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Dalits in this village want to convert to Islam

By A Ganesh Nadar
August 17, 2016 20:48 IST

Disputes over a temple has torn a Tamil Nadu village apart.
Rediff.com's A Ganesh Nadar reports.

IMAGE: The temple in Malaykovilur village in Tamil Nadu's Karur district, which has become the cause for discord between different communities. Photograph: A Ganesh Nadar/Rediff.com

Dalits in Malaykovilur in Tamil Nadu's Karur district threaten they will convert to Islam. Other villagers threaten self-immolation. All this because of a conflict over the local temple.

Several castes live in the village. The clash concerns a temple they built together seven years ago.

Before this temple was built, the village had a temple which belonged to the dominant Gounder caste. The Gounders allowed the other villagers, including the Dalits, to pray from outside the temple. They were not allowed inside nor given prasad after prayers.

Fed up of the discrimination, the non-Gounder villagers decided to build their own temple.

They collected money across caste lines and received a grant of Rs 25,000 from the Tamil Nadu government. A committee was formned to oversee the temple's construction.

The committee was headed by Pichumuthu, a teacher who belonged to the scheduled castes. After the Samuthuva Mahasakhti Mariamman temple was built, the committee conducted the annual temple festival with all the villagers involved in the festivities.

This bon homie dissolved after Pichumuthu died. The villagers selected another head of the temple committee and the annual temple festival continued as before.

But the Dalits felt neglected and discontent soon raised its head in the village. Acrimony surfaced over minor disputes concerning the temple festival. In 2015, despite several such flashpoints, the temple festival went on as planned.

In April this year, the Dalits conducted their own temple festival and did not invite the other villagers. They formed a trust and dropped Samuthuva -- which means inclusive -- from the temple's name.

The Dalits wanted the temple for themselves and named Pichumuthu's son Vetrivel as their leader.

Earlier this month, the other villagers decided to conduct their own temple festival, but the Dalits did not permit them to do so.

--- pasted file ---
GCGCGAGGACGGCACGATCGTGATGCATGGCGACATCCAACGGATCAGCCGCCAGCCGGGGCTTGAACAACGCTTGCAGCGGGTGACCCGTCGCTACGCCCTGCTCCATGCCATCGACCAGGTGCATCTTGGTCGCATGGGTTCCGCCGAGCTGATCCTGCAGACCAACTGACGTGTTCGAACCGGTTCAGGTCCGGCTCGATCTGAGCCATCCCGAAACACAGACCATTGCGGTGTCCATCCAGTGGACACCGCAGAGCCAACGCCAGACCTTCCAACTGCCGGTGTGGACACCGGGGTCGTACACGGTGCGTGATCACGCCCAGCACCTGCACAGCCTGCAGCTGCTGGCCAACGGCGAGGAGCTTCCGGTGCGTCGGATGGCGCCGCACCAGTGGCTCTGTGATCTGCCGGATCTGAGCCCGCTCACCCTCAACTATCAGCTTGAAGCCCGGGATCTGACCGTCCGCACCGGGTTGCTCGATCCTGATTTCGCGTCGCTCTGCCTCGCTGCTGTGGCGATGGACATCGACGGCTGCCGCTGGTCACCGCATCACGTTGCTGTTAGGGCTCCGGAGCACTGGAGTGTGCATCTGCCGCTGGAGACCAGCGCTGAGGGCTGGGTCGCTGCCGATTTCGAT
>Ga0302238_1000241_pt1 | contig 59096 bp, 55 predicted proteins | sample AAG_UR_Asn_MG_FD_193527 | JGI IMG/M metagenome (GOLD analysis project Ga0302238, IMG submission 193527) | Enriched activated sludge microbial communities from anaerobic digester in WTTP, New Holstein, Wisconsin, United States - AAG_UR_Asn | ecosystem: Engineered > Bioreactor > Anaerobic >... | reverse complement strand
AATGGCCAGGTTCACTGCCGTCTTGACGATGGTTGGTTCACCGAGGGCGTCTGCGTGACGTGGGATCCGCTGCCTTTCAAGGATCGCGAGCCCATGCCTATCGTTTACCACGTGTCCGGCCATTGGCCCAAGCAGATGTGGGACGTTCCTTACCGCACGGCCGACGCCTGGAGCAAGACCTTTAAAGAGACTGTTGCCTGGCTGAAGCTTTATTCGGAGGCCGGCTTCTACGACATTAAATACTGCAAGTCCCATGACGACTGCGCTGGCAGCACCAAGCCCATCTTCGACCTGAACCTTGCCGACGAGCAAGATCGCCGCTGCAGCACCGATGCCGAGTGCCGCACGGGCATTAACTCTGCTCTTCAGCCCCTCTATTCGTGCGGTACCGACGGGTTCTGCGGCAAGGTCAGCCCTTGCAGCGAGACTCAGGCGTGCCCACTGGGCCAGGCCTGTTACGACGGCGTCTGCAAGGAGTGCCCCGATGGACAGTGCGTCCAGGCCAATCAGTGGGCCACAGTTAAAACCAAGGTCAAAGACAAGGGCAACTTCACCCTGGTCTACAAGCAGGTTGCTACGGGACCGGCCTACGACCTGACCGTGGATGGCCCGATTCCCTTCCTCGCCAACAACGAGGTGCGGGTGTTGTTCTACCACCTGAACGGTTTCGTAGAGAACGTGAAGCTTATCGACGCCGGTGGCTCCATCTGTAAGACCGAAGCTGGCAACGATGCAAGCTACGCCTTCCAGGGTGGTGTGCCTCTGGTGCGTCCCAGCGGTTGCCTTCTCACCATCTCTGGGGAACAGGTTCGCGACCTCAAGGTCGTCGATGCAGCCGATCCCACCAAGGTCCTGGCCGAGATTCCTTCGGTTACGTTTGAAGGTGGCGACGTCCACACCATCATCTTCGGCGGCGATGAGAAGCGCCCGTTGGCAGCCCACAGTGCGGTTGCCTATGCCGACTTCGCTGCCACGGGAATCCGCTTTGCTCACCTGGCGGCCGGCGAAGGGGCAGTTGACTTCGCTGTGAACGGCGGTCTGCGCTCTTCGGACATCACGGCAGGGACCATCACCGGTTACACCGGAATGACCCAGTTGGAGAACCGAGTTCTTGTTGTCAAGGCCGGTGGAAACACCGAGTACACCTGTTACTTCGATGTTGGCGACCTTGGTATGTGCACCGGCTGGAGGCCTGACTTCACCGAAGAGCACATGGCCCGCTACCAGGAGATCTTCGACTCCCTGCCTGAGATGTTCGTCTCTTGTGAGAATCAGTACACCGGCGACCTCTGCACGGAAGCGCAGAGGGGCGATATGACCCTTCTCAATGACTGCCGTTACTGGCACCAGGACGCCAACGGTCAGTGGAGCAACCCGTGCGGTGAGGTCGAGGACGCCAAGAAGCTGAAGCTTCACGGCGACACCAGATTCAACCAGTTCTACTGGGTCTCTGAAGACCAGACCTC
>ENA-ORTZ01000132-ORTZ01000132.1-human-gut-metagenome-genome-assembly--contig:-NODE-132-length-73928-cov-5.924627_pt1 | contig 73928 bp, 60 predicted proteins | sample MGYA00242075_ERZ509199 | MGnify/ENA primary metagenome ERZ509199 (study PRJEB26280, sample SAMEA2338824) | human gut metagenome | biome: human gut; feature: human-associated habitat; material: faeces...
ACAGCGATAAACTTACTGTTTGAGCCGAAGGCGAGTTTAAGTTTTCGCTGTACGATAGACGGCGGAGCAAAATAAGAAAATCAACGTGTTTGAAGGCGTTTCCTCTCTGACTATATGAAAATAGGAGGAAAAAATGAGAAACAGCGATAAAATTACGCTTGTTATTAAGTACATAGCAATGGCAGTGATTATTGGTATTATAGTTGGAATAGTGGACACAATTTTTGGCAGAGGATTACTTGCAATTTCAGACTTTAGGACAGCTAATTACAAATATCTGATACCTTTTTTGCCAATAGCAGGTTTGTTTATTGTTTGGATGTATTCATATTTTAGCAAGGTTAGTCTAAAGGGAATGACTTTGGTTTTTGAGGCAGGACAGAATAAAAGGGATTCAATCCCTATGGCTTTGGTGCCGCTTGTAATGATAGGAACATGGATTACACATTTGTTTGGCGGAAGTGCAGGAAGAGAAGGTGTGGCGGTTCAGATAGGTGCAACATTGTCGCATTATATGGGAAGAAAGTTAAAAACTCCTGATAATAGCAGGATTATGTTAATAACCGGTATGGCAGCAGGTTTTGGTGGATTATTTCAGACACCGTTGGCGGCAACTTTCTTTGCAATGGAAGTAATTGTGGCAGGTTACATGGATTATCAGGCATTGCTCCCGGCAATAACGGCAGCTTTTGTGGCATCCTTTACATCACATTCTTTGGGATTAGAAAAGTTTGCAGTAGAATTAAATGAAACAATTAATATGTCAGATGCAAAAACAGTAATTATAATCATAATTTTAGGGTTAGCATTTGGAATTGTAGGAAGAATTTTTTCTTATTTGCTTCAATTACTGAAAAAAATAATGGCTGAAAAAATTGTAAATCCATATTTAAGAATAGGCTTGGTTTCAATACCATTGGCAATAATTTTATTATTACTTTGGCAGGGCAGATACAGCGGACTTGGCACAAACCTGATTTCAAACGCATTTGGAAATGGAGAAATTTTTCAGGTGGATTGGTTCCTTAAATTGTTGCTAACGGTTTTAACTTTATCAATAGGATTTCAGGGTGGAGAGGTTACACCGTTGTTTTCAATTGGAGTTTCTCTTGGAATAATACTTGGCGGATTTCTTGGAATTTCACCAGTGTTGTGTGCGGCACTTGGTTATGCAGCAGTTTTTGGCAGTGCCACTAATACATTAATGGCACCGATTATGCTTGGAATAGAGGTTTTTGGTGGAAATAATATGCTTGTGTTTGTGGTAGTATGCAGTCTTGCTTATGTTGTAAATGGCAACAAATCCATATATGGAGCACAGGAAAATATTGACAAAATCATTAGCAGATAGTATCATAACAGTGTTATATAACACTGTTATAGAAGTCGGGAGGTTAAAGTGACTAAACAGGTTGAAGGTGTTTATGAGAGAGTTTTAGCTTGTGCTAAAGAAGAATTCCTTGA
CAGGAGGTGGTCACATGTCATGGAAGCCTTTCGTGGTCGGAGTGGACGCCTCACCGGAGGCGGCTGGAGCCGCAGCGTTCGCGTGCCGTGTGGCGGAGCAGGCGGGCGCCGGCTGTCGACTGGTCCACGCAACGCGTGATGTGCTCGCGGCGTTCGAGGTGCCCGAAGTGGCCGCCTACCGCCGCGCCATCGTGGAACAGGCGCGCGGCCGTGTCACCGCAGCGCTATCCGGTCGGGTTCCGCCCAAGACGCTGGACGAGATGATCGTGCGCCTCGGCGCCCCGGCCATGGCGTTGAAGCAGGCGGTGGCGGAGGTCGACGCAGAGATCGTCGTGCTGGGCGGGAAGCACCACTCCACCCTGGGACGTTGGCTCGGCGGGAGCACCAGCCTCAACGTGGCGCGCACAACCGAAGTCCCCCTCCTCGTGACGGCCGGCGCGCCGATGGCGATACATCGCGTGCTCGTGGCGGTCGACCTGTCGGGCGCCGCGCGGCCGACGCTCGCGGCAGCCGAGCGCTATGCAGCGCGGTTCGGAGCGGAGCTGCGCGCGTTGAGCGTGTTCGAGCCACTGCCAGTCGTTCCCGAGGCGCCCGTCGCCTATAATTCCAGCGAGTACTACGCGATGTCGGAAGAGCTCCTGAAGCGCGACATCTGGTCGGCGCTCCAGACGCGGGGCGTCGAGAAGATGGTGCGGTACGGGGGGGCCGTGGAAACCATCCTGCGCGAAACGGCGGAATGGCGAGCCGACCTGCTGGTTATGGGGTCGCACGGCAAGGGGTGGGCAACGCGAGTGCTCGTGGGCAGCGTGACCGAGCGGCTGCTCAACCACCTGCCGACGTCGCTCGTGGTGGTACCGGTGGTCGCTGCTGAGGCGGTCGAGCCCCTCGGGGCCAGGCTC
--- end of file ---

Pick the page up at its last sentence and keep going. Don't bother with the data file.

The other villagers then approached the district administration and secured permission to conduct the festival for three days under police protection.

Thereafter, an extra door on one side of the templ, which the Dalits had constructed was demolished by villagers from the other communities. Furious, a Dalit tried to uproot the trishul (trident) installed outside the temple by the other communities.

In the melee, the Dalit was allegedly assaulted by the man who had donated the trishul to the temple. Both men are now in hospital.

The Dalits in the village now threaten to convert to Islam if the temple is not given to them.

The temple is locked, the keys are with the priest and he has been told not to open the temple till the dispute is resolved.

"The temple belongs to all the villagers as we built it together. We prayed together for six years," Panchayat President Palaniamma tells Rediff.com. "Last year they (the Dalits) have been fighting about who should lead the prayer committee."

A villager, who works for the state government, speaking on condition that he would not be identified by name for this report, feels, "It all happened because of Pichumuthu's death. When he died, his son Vetrivel thought they would make him head of the temple committee. When this did not happen, he started instigating the Dalits to oppose the others."

"They (the other castes) are in a majority in the village," says Geeta, the daughter of the new trust's treasurer, who is at the forefront of the Dalits' agitation. "So, they are trying to take the temple away from us. It is our temple. The government gave us money to build it from the SC fund."

The other villagers dispute this and insist that the money was not released from the state government's SC fund. They say they have the support of over 82 families of Udayars, Devars, Nadars, Ambalathar, Agamudiyars and also 12 Dalit families.

Only 15 Dalit families in the village, they say, want the temple for themselves.

Disputing this, Verivel says, "We are 45 families. Our relatives who belong to this village work in the cities. That doesn't make them outsiders."

"We are the original inhabitants of this village," claims Geeta. "The rest are outsiders. Many of them came from Sri Lanka to work in the mill (which was shut down in 2003) and a few came from other parts of this district. How can outsiders say it is their temple? How can the temple belong to them?"

"We will convert to Islam if we cannot pray in our own temple," she declares, not seeing the irony of her statement.

"One person from each of our 82 families will commit self-immolation in front of the temple if we are not allowed to pray there," warns the villager who works with the state government.

"We conducted a peace meeting and the temple festival went off peacefully. Now, there is no law and order problem," district revenue officer Balasubramaniam tells Rediff.com, "We will interfere only if the police tells us. In the meanwhile, we have told the villagers that the ownership of the temple can only be decided by the courts."

A Ganesh Nadar / Rediff.com in Karur, Tamil Nadu
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